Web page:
Two-headed Bearded Dragon: One Head Eats, The Other Drinks (PHOTOS)

DOUBLE DRAGON: LA Man Owns Two Two-Headed Bearded Dragons (PHOTOS)

When you're a collector of two-headed animals, you can't stop at just one.

Case in point: Todd Ray owns what is believed to be the largest collection of two-headed animals in the world, displaying many at the Venice Beach Freakshow in Los Angeles.

Although Ray already has a two-headed, six-legged bearded dragon named Pancho and Lefty, that will turn two in May, he couldn't turn down the chance to own a second one.

So the newest addition to his multi-headed and multi-limbed menagerie is Jeckyl and Hyde. The newcomer is like Pancho and Lefty -- a two-headed, six-legged bearded dragon -- but is younger and much smaller.

"They're about five months old," Ray told The Huffington Post. "They were born in San Diego and I heard about them, contacted their owner and they've been mine for about two months."

Jeckyl and Hyde may have two heads, but they're not of two minds when it comes to roaming around their cage.

"Hyde is actually a parasitic twin," Ray said. "He comes out of Jeckyl's side and his movement is restricted from the chest up."

At first Ray thought they were sharing a heart, but he now believes they each have one. However, Jeckyl does most of the digesting.

"Jeckyl does all the eating and Hyde only drinks water," Ray said. "I think Hyde ate crickets once. That's it."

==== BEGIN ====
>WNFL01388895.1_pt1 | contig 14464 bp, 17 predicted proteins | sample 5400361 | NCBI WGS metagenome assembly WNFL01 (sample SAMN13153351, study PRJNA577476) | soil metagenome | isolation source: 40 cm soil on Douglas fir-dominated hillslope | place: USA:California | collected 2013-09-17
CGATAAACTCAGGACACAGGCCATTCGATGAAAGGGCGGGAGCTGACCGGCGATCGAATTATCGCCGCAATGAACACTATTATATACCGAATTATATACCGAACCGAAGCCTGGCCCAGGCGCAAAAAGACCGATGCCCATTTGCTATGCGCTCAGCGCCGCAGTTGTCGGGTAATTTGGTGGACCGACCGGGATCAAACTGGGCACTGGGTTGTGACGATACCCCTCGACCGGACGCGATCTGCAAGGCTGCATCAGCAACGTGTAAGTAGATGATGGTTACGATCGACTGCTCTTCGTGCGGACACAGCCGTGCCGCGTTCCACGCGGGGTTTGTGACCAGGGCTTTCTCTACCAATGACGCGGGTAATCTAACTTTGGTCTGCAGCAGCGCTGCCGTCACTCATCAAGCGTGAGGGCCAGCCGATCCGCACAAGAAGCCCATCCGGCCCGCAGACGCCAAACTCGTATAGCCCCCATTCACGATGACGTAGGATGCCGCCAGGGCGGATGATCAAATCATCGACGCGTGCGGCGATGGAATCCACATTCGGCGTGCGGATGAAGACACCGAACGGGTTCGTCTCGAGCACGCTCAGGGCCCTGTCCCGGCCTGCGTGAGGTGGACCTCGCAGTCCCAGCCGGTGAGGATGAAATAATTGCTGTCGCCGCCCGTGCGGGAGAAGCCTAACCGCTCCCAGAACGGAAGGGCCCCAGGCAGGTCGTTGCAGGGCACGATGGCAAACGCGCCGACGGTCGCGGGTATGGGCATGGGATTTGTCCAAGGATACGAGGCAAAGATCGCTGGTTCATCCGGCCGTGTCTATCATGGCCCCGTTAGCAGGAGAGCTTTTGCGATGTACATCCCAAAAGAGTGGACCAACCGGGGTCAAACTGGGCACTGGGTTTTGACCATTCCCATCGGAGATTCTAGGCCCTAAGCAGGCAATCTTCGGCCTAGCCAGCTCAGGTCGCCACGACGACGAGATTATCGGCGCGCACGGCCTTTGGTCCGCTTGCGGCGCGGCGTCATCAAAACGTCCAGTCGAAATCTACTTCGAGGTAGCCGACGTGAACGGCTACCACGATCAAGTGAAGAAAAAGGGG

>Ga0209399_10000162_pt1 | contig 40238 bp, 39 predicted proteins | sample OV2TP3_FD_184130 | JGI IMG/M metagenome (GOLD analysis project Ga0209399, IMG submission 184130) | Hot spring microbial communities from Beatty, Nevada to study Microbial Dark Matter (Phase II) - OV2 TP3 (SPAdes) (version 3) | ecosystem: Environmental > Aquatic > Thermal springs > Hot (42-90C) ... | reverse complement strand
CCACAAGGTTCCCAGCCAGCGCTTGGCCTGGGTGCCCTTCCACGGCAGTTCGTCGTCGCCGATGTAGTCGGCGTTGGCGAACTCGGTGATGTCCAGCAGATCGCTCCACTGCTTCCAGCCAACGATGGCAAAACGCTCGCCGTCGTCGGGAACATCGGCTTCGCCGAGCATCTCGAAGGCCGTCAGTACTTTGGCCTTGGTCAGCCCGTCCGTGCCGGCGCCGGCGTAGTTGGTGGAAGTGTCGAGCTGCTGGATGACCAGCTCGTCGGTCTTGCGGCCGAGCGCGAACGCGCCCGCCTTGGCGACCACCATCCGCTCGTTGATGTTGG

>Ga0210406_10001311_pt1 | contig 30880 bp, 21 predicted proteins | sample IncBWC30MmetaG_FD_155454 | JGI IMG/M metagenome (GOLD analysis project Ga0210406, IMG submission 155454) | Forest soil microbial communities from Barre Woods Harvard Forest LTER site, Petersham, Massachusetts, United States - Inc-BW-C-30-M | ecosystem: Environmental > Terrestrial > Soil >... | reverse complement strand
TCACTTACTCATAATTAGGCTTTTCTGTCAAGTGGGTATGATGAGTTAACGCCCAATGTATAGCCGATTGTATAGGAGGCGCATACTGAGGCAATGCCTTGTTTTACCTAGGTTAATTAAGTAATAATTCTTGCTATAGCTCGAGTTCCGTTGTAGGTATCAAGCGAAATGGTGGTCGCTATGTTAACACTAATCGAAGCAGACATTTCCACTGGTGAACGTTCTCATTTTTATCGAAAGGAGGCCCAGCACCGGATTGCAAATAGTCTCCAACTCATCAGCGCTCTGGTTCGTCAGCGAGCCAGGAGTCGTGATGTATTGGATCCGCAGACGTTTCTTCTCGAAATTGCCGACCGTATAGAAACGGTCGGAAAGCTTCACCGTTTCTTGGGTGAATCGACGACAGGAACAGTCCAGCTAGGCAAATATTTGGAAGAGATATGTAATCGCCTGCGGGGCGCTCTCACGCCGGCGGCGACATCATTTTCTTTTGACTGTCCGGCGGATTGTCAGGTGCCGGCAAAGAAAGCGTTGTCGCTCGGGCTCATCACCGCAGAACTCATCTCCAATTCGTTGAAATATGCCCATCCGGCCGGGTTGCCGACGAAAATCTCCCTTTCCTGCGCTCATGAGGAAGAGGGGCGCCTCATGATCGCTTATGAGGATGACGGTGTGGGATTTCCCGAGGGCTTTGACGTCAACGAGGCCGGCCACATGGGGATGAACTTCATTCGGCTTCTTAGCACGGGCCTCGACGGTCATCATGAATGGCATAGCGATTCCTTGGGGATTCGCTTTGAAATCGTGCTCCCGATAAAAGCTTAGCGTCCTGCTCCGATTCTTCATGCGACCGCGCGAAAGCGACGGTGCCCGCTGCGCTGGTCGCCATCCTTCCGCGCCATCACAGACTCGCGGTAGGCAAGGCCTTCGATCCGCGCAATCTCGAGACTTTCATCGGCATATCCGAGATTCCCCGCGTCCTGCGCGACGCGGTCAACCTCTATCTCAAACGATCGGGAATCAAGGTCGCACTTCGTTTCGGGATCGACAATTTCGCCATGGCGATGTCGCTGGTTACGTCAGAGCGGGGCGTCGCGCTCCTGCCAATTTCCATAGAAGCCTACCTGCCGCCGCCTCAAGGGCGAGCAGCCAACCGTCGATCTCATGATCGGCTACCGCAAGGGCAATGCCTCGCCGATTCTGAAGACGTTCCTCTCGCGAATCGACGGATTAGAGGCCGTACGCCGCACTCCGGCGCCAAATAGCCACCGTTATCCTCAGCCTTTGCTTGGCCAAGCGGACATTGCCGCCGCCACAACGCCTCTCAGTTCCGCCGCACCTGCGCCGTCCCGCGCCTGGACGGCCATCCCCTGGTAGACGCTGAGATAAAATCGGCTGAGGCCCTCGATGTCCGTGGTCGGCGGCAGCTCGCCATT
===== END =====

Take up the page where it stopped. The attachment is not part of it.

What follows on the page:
Todd Ray's Two-headed Animals

Todd Ray's Two-headed Animals

By comparison, Pancho and Lefty, divides the eating differently.

"Pancho eats the crickets and Lefty is vegetarian," Ray said. "He only eats greens."

Ray has 22 living double-domed animals in all (44 if you count each head), and more in a taxidermied state.

But Jeckyl and Hyde weren't put on display until recently.

"I had to acclimate them to the Freakshow," he said. "Hyde had sand in his eye from being dragged around by Jeckyl. Bearded dragons belong in sand, but this is unusual so the previous owner was only doing what he knew from dealing with one-headed reptiles."

Luckily, Hyde's eye is responding well to treatment -- and so is Jeckyl.

The two-headed animals are a tipping point for weirdness in nature, he said.

“I think two-headed animals show that the idea of what is normal has reached its end,” Ray said.

Although bearded dragons can be put in the same cage, Ray is not going to introduce Pancho and Lefty to Jeckyl and Hyde.

"I don't want to do that. Jeckyl and Hyde are smaller and they're only two-of-a-kind."

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